Health, fitness and Food
Sweets made of bacteria fight off tooth decay
Sweets that slash levels of harmful bacteria in the mouth could be a new weapon against tooth decay. They are designed to stop the bugs that cause decay from sticking to the surface of teeth, where they trigger erosion.
Instead, the harmful bacteria are swallowed in saliva and then flushed out of the body.
The sugar-free sweets work by using a type of ‘friendly’ probiotic bacteria (lactobacillus paracasei) to bind to the harmful type (streptococcus mutans).
As the sweet is sucked, the friendly bacteria are released into the saliva. They then lock on to the corrosive type, forming a clump, which reduces the harmful bacteria’s ability to stick to the surface of teeth.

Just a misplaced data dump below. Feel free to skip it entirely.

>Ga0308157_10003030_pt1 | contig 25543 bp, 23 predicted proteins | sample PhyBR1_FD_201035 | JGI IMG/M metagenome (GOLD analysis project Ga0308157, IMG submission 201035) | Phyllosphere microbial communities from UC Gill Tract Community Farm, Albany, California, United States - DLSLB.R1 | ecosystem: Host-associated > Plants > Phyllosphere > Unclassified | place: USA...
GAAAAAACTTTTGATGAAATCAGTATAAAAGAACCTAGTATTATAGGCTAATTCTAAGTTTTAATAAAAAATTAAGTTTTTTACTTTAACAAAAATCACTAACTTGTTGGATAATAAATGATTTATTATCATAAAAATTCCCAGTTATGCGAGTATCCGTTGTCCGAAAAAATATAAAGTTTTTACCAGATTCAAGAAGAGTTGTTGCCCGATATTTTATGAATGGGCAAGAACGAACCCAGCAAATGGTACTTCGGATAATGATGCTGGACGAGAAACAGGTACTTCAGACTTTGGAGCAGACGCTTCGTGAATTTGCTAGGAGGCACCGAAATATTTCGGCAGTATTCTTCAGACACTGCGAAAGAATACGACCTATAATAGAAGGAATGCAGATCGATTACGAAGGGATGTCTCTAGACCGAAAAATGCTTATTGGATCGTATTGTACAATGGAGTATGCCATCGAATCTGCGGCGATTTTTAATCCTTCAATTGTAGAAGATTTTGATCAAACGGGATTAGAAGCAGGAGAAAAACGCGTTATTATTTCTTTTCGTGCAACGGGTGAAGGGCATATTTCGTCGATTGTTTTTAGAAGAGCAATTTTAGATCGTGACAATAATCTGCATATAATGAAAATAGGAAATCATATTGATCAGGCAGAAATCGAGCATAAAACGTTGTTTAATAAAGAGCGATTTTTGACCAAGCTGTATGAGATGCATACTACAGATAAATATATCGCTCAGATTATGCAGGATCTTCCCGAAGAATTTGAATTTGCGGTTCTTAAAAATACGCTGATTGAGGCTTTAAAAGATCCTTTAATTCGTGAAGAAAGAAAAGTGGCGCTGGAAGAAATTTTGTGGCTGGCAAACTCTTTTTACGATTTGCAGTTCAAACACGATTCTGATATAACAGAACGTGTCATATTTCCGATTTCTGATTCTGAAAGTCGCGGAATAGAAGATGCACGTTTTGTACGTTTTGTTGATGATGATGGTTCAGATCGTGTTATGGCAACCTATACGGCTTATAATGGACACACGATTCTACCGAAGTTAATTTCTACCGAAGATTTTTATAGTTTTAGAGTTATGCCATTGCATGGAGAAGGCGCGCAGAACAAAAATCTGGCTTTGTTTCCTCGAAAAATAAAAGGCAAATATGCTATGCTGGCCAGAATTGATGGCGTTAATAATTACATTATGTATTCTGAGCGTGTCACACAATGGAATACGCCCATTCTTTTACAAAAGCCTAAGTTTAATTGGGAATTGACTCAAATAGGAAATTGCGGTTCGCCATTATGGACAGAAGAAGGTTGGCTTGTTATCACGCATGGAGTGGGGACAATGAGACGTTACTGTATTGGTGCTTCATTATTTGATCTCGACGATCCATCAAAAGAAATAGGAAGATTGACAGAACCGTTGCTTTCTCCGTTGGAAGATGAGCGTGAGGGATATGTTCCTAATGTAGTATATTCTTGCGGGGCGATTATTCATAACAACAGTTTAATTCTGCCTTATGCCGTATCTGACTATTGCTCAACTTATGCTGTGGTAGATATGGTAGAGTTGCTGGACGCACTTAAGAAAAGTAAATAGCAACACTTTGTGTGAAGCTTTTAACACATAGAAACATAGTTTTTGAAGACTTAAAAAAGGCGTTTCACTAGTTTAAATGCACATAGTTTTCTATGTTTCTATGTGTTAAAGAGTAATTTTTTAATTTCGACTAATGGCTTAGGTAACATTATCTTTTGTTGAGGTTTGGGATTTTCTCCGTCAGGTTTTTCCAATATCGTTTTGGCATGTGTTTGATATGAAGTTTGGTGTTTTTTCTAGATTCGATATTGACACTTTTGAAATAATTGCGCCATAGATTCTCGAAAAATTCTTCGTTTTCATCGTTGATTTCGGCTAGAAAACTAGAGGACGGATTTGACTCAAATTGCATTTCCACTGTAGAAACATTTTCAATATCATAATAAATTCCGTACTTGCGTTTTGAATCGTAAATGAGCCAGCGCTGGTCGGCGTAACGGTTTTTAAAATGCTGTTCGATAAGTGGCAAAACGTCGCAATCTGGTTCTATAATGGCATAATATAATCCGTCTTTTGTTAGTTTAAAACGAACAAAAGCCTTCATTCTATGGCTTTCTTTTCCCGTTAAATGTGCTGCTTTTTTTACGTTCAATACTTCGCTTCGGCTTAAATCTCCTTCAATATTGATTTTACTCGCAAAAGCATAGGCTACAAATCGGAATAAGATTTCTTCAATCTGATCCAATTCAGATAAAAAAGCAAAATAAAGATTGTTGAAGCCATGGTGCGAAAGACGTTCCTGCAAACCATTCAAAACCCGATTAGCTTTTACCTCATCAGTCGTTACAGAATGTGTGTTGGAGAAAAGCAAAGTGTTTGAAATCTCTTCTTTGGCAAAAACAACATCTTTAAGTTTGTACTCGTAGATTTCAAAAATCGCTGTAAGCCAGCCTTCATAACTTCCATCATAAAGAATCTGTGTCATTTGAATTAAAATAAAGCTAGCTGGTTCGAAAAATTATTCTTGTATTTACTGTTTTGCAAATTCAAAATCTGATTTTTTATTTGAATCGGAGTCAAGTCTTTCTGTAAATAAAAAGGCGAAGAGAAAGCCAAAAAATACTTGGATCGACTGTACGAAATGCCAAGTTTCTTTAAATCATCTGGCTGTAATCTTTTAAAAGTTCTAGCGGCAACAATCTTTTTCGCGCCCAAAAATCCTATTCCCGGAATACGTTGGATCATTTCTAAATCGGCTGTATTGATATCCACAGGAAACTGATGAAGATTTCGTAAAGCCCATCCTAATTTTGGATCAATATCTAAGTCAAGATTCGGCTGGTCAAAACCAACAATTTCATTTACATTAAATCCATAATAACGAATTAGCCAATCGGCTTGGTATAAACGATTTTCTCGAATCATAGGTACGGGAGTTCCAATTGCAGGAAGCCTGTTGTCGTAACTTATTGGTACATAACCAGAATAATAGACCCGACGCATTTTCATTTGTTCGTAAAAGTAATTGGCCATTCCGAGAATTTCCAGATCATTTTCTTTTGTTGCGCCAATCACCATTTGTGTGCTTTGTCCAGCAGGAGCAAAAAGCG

As a so-called ‘friendly’ bacterium, found in some probiotic yoghurt drinks, for example, lactobacillus is a group of organisms that helps break down food, absorb nutrients and fight off bugs that might cause diseases such as diarrhoea.
The boiled sweets, developed by German firm Organobalance GMBH, could be targeted at children to try to avoid the early onset of tooth decay. READ MORE